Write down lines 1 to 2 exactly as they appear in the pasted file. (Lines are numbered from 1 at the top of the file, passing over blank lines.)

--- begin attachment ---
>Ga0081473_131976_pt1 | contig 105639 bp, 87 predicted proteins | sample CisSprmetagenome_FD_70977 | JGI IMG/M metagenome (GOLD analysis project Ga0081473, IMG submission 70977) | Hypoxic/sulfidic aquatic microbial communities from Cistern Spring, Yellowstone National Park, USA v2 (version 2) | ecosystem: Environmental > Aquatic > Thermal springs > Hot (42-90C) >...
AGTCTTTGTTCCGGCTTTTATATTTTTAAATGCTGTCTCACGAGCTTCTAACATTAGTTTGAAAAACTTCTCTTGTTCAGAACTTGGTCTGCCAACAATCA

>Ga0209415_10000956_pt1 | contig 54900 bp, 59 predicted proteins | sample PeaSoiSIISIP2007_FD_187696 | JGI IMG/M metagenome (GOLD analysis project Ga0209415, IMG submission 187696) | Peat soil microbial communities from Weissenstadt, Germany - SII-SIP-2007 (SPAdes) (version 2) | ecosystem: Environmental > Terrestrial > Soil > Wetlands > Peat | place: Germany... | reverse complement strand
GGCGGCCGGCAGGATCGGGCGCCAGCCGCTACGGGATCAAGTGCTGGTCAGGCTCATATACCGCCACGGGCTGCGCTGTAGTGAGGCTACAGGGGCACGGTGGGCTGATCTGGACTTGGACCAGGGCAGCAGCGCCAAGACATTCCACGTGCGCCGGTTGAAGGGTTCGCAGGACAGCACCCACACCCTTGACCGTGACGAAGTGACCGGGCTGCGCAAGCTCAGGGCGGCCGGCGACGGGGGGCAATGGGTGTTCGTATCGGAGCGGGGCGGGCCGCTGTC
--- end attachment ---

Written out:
>Ga0081473_131976_pt1 | contig 105639 bp, 87 predicted proteins | sample CisSprmetagenome_FD_70977 | JGI IMG/M metagenome (GOLD analysis project Ga0081473, IMG submission 70977) | Hypoxic/sulfidic aquatic microbial communities from Cistern Spring, Yellowstone National Park, USA v2 (version 2) | ecosystem: Environmental > Aquatic > Thermal springs > Hot (42-90C) >...
AGTCTTTGTTCCGGCTTTTATATTTTTAAATGCTGTCTCACGAGCTTCTAACATTAGTTTGAAAAACTTCTCTTGTTCAGAACTTGGTCTGCCAACAATCA